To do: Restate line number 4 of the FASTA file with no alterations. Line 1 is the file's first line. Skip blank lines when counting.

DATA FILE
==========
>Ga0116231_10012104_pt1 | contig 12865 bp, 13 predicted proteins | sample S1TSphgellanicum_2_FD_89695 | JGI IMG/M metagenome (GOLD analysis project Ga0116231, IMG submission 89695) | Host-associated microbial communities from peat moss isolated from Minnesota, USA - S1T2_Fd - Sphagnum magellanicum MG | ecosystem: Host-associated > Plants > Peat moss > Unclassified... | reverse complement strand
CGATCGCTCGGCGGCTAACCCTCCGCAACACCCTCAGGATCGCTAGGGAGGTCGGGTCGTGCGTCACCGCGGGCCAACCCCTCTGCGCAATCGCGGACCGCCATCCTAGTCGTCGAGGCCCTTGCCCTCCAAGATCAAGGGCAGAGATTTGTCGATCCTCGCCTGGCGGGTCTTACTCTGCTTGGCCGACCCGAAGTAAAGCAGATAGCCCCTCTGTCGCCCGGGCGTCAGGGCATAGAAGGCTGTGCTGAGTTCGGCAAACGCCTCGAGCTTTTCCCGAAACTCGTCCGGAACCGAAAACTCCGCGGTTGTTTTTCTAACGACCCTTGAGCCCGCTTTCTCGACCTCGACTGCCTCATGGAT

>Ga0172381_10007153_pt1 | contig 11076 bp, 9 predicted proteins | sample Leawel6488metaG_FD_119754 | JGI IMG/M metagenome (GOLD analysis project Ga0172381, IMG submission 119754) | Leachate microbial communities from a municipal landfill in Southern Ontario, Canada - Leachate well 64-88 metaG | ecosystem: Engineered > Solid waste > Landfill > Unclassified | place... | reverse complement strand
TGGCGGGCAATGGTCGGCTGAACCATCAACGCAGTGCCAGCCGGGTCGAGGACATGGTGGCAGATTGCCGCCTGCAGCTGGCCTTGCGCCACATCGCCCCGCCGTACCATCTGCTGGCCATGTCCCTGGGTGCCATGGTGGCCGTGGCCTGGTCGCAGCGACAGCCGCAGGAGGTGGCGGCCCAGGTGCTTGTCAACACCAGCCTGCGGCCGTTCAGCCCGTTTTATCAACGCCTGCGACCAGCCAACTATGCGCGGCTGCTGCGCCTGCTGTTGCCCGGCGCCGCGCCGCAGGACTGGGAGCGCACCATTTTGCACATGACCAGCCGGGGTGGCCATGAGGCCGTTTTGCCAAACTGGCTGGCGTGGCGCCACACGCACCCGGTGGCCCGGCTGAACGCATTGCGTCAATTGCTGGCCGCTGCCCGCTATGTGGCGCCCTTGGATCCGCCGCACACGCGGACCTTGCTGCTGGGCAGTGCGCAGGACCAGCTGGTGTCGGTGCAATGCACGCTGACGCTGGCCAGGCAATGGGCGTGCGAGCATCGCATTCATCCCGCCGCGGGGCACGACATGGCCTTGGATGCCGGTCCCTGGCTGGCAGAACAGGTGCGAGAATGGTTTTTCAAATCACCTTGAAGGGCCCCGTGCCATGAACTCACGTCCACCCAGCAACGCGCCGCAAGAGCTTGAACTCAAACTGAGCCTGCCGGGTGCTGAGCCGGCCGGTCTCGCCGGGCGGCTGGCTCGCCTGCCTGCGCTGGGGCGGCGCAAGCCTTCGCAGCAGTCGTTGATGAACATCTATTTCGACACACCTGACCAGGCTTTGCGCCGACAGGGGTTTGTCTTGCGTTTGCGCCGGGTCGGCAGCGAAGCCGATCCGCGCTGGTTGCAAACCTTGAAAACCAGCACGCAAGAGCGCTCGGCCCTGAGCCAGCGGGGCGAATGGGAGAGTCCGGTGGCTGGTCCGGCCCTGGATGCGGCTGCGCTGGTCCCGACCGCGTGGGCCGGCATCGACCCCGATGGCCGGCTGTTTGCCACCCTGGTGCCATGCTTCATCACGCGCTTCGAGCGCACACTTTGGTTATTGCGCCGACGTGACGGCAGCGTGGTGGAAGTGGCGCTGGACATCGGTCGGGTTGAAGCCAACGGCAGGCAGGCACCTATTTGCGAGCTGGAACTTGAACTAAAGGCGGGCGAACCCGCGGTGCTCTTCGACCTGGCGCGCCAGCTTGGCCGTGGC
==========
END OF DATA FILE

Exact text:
TGGCGGGCAATGGTCGGCTGAACCATCAACGCAGTGCCAGCCGGGTCGAGGACATGGTGGCAGATTGCCGCCTGCAGCTGGCCTTGCGCCACATCGCCCCGCCGTACCATCTGCTGGCCATGTCCCTGGGTGCCATGGTGGCCGTGGCCTGGTCGCAGCGACAGCCGCAGGAGGTGGCGGCCCAGGTGCTTGTCAACACCAGCCTGCGGCCGTTCAGCCCGTTTTATCAACGCCTGCGACCAGCCAACTATGCGCGGCTGCTGCGCCTGCTGTTGCCCGGCGCCGCGCCGCAGGACTGGGAGCGCACCATTTTGCACATGACCAGCCGGGGTGGCCATGAGGCCGTTTTGCCAAACTGGCTGGCGTGGCGCCACACGCACCCGGTGGCCCGGCTGAACGCATTGCGTCAATTGCTGGCCGCTGCCCGCTATGTGGCGCCCTTGGATCCGCCGCACACGCGGACCTTGCTGCTGGGCAGTGCGCAGGACCAGCTGGTGTCGGTGCAATGCACGCTGACGCTGGCCAGGCAATGGGCGTGCGAGCATCGCATTCATCCCGCCGCGGGGCACGACATGGCCTTGGATGCCGGTCCCTGGCTGGCAGAACAGGTGCGAGAATGGTTTTTCAAATCACCTTGAAGGGCCCCGTGCCATGAACTCACGTCCACCCAGCAACGCGCCGCAAGAGCTTGAACTCAAACTGAGCCTGCCGGGTGCTGAGCCGGCCGGTCTCGCCGGGCGGCTGGCTCGCCTGCCTGCGCTGGGGCGGCGCAAGCCTTCGCAGCAGTCGTTGATGAACATCTATTTCGACACACCTGACCAGGCTTTGCGCCGACAGGGGTTTGTCTTGCGTTTGCGCCGGGTCGGCAGCGAAGCCGATCCGCGCTGGTTGCAAACCTTGAAAACCAGCACGCAAGAGCGCTCGGCCCTGAGCCAGCGGGGCGAATGGGAGAGTCCGGTGGCTGGTCCGGCCCTGGATGCGGCTGCGCTGGTCCCGACCGCGTGGGCCGGCATCGACCCCGATGGCCGGCTGTTTGCCACCCTGGTGCCATGCTTCATCACGCGCTTCGAGCGCACACTTTGGTTATTGCGCCGACGTGACGGCAGCGTGGTGGAAGTGGCGCTGGACATCGGTCGGGTTGAAGCCAACGGCAGGCAGGCACCTATTTGCGAGCTGGAACTTGAACTAAAGGCGGGCGAACCCGCGGTGCTCTTCGACCTGGCGCGCCAGCTTGGCCGTGGC